When you obtain your fitness certification from an approved organization, you are required to maintain a certain level of knowledge regarding industry principles and practices. These requirements are intended to help you improve your skills, basic learning and competency as a fitness professional. The number and type of continuing education requirements vary by organization, but generally speaking you need a minimum number of contact hours to maintain current certification status. Some organizations—such as the American Council on Exercise and the National Academy of Sports Medicine— require certificate holders to obtain 2.0 CECs every 2 years. Others, such as the National Exercise & Sports Trainers Association, require 4.0 CECs every 4 years to maintain certification. Usually, CECs are awarded at the rate of 0.1 credit per contact or study hour. With the ample time frames you have to earn your CECs, you can take a structured approach to obtaining them. Doing so can save you money, help you avoid any tendencies to procrastinate, and get you started on building your future as a specialist in the fitness industry.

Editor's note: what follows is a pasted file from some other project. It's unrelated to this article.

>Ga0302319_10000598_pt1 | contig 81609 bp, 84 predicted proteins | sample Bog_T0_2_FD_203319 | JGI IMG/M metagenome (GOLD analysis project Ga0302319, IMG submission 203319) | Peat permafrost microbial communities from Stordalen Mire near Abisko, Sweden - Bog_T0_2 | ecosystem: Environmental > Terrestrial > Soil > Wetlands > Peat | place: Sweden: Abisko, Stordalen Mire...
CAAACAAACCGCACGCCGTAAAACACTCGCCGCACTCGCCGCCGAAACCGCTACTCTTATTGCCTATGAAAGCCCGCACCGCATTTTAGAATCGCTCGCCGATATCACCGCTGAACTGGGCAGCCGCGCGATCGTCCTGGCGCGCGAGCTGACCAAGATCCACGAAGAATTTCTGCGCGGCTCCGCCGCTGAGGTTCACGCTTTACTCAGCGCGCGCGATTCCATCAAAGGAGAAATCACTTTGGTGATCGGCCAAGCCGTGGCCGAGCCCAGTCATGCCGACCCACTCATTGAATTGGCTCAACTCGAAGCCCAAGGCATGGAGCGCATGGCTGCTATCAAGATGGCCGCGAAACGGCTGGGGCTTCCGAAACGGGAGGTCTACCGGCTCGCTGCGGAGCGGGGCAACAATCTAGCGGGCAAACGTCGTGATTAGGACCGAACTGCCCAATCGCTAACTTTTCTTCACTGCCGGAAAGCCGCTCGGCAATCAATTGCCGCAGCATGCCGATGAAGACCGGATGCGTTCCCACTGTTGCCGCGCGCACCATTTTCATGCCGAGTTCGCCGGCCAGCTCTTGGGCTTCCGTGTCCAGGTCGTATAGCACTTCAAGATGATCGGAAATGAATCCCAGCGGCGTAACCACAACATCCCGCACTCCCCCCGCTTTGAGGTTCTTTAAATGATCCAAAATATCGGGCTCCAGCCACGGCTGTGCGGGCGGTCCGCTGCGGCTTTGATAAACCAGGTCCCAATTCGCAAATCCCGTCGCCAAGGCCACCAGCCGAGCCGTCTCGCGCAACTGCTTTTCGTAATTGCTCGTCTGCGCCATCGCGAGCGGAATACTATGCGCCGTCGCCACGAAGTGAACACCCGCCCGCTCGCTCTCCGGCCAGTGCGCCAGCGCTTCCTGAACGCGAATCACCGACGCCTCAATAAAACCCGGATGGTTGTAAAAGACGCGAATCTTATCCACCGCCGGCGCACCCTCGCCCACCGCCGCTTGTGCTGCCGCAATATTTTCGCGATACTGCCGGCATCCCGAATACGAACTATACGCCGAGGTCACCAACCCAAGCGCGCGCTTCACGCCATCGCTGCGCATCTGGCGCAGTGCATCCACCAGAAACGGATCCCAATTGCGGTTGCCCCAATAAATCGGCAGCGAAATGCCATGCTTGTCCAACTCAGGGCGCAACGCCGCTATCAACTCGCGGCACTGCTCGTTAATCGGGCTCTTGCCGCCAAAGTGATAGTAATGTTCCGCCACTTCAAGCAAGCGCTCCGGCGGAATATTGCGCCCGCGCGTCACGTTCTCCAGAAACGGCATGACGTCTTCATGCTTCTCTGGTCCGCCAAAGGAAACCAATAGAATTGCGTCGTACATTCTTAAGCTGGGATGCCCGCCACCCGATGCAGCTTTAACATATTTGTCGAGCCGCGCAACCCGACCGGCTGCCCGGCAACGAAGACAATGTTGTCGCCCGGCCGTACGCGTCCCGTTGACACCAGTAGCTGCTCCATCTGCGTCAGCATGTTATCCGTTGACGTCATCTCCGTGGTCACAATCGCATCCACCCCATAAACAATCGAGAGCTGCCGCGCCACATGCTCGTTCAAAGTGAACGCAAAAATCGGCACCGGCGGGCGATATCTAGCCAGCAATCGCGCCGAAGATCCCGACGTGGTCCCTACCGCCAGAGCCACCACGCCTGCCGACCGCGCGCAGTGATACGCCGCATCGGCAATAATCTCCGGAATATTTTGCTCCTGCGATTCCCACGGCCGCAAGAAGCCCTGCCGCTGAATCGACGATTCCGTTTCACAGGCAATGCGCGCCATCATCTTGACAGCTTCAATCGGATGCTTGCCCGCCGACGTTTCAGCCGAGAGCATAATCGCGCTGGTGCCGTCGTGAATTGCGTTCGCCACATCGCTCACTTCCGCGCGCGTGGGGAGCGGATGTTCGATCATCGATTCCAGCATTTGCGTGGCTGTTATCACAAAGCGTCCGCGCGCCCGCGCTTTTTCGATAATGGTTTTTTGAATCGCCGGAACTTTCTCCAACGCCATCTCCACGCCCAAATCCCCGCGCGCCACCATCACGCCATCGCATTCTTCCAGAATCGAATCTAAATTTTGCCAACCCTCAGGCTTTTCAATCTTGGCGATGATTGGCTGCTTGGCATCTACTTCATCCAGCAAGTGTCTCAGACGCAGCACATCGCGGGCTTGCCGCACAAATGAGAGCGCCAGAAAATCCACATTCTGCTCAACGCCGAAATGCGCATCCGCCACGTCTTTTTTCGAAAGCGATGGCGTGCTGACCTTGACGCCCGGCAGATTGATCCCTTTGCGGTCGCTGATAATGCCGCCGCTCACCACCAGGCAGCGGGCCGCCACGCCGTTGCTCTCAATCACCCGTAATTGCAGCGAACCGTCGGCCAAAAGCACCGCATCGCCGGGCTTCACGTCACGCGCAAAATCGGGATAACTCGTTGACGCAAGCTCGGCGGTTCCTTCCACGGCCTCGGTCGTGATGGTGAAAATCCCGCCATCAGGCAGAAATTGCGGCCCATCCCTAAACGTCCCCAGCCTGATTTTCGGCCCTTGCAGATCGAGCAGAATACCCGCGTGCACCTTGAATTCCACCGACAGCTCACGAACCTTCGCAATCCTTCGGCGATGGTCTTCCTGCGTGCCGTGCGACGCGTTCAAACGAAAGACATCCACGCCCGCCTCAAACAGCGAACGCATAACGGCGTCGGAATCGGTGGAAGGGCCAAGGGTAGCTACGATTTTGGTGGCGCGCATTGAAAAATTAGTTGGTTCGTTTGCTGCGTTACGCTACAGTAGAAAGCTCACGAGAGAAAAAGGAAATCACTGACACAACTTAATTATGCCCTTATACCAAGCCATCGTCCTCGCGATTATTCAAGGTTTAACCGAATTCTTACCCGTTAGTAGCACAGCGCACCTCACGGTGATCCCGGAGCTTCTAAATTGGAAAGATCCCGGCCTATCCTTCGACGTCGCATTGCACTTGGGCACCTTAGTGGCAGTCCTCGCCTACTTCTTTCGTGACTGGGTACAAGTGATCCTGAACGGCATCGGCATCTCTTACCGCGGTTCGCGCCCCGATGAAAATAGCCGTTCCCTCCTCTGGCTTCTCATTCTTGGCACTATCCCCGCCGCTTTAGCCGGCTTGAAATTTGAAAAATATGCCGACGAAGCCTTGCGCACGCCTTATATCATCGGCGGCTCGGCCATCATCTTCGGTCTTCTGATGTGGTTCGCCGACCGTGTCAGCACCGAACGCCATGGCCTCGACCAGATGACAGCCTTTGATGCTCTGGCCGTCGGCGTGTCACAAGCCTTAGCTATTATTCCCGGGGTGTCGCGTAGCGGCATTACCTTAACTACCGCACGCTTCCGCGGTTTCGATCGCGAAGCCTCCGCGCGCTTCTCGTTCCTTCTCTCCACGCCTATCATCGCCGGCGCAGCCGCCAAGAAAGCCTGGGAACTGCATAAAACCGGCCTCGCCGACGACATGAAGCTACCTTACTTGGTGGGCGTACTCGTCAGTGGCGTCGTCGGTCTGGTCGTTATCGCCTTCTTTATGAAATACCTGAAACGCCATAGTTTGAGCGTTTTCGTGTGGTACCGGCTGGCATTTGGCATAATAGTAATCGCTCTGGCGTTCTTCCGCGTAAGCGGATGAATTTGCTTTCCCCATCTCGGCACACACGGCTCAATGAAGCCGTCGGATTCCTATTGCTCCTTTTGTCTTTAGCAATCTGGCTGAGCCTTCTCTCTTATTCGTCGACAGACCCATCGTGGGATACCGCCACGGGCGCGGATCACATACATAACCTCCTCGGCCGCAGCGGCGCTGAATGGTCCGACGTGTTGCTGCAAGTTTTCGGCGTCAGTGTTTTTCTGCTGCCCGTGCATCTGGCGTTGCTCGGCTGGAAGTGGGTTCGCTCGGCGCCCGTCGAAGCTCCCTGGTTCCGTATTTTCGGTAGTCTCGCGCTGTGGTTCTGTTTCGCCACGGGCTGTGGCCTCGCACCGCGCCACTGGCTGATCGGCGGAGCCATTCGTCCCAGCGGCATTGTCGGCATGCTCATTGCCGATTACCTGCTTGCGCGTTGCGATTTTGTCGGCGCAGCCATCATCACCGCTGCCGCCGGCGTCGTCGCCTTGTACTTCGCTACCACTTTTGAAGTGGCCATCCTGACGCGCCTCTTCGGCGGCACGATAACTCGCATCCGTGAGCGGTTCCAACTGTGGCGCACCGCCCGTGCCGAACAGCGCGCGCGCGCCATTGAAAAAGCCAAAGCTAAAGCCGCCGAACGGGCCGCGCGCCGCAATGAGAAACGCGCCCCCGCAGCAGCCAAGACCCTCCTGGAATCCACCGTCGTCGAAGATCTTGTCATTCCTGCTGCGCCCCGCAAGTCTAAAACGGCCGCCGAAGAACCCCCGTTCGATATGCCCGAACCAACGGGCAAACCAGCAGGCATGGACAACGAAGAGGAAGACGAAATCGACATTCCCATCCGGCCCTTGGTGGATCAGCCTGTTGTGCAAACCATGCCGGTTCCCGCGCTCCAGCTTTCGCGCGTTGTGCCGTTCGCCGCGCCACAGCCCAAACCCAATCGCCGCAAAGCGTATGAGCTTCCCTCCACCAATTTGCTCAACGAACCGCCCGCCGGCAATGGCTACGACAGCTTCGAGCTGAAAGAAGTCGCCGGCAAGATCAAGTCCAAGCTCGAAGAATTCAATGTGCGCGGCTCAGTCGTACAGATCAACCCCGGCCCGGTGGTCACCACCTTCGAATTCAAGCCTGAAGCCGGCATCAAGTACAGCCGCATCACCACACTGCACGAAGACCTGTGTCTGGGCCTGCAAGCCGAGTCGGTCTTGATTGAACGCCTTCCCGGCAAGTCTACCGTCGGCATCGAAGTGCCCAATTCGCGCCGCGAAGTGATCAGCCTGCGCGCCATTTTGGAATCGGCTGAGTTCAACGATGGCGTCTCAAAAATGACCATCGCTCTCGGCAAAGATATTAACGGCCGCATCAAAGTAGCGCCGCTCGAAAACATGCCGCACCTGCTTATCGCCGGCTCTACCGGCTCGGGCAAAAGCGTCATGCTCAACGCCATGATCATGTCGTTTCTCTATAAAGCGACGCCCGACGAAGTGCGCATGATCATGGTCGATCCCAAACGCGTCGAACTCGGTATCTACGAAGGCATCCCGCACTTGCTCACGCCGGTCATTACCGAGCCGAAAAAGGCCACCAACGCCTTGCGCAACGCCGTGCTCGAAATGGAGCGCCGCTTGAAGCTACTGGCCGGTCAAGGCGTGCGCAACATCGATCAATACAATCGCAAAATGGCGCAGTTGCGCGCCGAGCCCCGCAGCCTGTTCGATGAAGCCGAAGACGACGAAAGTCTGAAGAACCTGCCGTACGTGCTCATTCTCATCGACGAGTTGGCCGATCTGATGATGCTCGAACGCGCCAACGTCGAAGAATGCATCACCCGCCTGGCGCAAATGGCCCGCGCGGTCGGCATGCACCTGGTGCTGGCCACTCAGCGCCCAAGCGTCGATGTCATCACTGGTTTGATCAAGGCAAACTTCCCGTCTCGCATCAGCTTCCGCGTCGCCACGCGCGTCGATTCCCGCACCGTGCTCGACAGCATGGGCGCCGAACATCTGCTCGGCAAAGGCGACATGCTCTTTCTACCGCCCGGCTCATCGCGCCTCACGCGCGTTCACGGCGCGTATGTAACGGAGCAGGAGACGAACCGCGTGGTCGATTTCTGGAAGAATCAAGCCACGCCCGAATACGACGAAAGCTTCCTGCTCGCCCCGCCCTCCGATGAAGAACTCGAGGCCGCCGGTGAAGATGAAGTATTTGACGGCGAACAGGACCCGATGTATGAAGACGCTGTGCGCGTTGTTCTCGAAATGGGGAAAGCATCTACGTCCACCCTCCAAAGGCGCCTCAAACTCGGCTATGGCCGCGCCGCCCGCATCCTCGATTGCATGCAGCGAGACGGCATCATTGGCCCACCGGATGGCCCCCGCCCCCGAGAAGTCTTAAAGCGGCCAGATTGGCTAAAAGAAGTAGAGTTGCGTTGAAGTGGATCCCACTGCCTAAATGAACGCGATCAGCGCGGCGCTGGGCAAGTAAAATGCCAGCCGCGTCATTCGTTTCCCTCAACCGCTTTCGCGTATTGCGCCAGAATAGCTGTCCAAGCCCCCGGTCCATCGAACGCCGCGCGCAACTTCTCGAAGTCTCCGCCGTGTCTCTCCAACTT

The Benefits of Specialization
Specialization is key, especially for personal trainers. Most trainers enter into the industry with little strategic planning to accompany their dream. They obtain a general certification in personal training or group fitness and then take a shotgun approach to obtaining CECs and attracting clients. Any person who walks in the door is considered a potential client, no matter what that person’s individual needs may be. On the surface, a trainer who can manage to pull people in by using this generic approach may seem like a success. However, in reality, this type of nonspecialized service sets the trainer up as a general-knowledge person who will be forever limited to charging low to midrange personal training fees.